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History of US Federalism

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Published: Wed, 20 Sep 2017

Khang Le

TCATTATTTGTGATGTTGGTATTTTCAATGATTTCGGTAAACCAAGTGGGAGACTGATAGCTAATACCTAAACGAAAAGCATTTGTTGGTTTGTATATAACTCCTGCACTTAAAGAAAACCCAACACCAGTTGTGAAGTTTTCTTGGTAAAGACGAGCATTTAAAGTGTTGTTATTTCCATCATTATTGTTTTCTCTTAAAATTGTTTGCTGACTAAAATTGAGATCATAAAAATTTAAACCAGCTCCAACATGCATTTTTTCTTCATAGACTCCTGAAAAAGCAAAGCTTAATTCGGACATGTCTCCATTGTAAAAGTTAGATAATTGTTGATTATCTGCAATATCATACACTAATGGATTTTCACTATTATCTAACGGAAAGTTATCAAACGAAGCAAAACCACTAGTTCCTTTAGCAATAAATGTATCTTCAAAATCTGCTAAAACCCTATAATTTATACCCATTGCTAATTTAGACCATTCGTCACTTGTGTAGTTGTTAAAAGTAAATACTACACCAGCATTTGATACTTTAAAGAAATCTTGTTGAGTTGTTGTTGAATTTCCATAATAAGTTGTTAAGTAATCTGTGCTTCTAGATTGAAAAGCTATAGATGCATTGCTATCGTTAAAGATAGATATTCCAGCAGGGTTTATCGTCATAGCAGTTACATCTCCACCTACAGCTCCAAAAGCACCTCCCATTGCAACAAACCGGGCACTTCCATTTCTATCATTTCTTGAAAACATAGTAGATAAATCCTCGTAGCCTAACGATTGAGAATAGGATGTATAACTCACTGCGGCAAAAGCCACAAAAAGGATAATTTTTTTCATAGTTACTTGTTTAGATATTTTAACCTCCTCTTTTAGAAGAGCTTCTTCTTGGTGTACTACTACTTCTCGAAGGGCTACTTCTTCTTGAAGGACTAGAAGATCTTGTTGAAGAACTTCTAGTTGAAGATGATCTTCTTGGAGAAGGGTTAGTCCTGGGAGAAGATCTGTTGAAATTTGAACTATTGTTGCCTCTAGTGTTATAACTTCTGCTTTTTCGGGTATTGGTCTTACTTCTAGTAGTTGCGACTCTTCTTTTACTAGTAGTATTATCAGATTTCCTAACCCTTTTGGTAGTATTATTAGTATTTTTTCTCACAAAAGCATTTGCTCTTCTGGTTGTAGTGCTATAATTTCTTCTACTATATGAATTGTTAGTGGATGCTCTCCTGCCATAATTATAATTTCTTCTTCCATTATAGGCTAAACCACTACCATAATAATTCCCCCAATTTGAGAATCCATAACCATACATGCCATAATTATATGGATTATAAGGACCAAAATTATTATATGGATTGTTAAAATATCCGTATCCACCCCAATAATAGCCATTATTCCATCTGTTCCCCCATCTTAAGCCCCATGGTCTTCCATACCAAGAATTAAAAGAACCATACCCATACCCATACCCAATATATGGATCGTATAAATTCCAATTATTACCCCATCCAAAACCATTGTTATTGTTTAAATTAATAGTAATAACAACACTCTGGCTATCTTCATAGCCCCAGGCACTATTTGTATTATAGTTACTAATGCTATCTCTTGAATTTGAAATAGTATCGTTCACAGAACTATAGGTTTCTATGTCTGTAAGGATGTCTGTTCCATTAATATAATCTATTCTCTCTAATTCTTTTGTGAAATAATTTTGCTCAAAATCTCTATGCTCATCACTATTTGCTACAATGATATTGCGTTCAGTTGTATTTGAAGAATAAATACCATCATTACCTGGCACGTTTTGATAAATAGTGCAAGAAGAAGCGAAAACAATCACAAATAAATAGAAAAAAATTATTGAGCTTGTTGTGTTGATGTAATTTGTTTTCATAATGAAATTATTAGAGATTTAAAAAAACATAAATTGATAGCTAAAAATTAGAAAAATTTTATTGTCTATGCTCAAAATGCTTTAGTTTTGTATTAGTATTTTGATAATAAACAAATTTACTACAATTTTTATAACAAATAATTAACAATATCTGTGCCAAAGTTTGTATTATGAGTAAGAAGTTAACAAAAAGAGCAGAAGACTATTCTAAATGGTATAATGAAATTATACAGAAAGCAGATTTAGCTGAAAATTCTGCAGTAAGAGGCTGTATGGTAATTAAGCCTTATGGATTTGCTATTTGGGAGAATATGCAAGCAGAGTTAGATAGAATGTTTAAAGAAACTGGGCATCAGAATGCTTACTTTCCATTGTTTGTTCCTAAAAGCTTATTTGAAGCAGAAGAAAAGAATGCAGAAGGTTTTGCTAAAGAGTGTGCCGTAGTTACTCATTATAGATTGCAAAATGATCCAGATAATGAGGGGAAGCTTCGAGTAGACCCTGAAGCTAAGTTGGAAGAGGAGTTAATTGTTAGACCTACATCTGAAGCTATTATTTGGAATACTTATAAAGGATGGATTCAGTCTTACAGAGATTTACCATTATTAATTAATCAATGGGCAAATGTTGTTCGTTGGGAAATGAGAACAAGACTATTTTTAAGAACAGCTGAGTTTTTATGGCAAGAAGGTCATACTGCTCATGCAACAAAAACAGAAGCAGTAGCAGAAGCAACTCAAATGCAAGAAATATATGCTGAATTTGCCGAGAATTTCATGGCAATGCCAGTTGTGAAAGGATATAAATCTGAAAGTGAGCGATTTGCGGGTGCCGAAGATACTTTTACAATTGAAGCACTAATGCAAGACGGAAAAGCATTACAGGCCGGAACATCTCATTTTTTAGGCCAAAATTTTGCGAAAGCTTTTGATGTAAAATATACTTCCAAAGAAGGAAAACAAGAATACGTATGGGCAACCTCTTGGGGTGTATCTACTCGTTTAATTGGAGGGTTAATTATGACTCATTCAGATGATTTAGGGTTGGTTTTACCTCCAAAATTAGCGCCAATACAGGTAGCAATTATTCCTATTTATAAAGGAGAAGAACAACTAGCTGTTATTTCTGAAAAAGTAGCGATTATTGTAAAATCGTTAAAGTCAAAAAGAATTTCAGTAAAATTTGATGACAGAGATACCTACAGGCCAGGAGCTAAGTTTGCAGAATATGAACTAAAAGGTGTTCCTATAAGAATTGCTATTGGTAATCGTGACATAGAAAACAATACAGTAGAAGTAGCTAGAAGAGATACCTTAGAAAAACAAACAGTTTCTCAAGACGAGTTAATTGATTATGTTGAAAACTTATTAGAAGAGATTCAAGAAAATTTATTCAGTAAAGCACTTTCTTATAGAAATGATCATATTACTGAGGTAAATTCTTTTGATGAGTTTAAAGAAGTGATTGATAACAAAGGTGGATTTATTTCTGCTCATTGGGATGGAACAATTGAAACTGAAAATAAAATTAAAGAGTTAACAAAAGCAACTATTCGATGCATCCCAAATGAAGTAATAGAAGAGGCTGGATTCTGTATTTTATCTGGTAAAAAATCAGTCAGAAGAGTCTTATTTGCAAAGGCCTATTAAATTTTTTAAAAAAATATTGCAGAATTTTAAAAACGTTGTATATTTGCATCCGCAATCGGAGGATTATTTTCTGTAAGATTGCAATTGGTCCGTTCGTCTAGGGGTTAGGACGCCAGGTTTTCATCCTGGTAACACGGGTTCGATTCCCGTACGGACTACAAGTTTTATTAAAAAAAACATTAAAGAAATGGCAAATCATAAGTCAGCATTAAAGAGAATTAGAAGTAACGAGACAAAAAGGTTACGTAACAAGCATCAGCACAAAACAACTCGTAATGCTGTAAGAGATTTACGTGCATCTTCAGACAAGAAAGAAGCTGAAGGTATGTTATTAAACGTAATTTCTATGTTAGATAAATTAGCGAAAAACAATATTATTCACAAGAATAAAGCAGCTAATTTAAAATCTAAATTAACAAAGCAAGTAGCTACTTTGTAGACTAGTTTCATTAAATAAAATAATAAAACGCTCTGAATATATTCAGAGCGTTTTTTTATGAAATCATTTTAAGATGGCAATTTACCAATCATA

In the US government, we have a system of checks and balances. With this system, the government and the separate branches can counter each other and maintain a balance of powers. It ensures that no branch of government becomes too strong and takes over another branch. In other words, this maintains a balance of powers. They become balanced because they can keep the other branches in check and they all have their own set of powers and responsibilities. The purpose of the checks and balances system is to make sure that democracy is upheld and that decisions made by the government work for everyone in the US. When the US government as we know today was being formed, the founding fathers decided that it would be best to split the government into three entities. The judicial branch is the Supreme Court and they oversee the determination of whether a law or policy is constitutional. By constitutional, I mean that the said policy or law is within the premises of the Constitution. The reason why the Supreme Court must do this is because Thomas Jefferson made it so that the interpretation of the Constitution was loose-ended, meaning that it would be up to the judges to deem it constitutional. If it was not loose-ended, then that would mean the judges would have to adhere strictly to the Constitution and go word for word to interpret that law or policy. The next branch is the executive branch. The executive branch is the president himself. He is the commander-in-chief of the army. During times of war, the president will oversee the manpower of the army. He has the power to appoint new justices, which are the supreme court judges. But he can only do so with the approval of the Senate.  He sometimes drafts new bills so that it can become laws by the next year. He also has the power to veto a bill passed by Congress. Vetoing is the power to overrule a law and deny it from being a law. This however can be overturned by Congress. Congress belongs in the legislative branch. They are the people that come up with new procedures and laws to be passed. If for some reason the president vetoes their bill the first time, they can overrule it by having a second vote and having over two-thirds of Congress vote in favor of the bill. Sometimes, when there is a stalemate, a tie between votes, the vice president become the tiebreaker. There have been very few occasions where the Vice President had to come in to break a tie. The most recent one being President Trump’s Vice President. Now, once a bill has passed and becomes a law, it is then tested by the citizens of the United States. When someone believes that the law is unjust, they are allowed the right to file a lawsuit. The lawyers then make arguments for the case and a judge will preside the hearings. If they lose, they can appeal to higher courts and may eventually reach the Supreme Court. In the case where the legislative branch does not find the ruling of the Supreme Court to be favorable, they can propose a new bill and then the process starts all over again. Congress, namely the Senate, also are the ones in charge of approving treaties with other countries. The president may be the face of the country but he doesn’t have all the power. The principle behind these branches of government is that with separation of powers, not one part of the democratic government has too much power and they keep each other in check. This kind of checks and balances are applicable to constitutional governments. The media plays a huge role in the political process, especially if there was a misdoing on behalf of the government. With the arrival of social media and a wide variety of ways to attain news, the political process is under more scrutiny than ever. The only problem would be that how much the government censors or covers up. Because of that, sometimes the people become unaware of how laws work or that there could be loopholes in laws.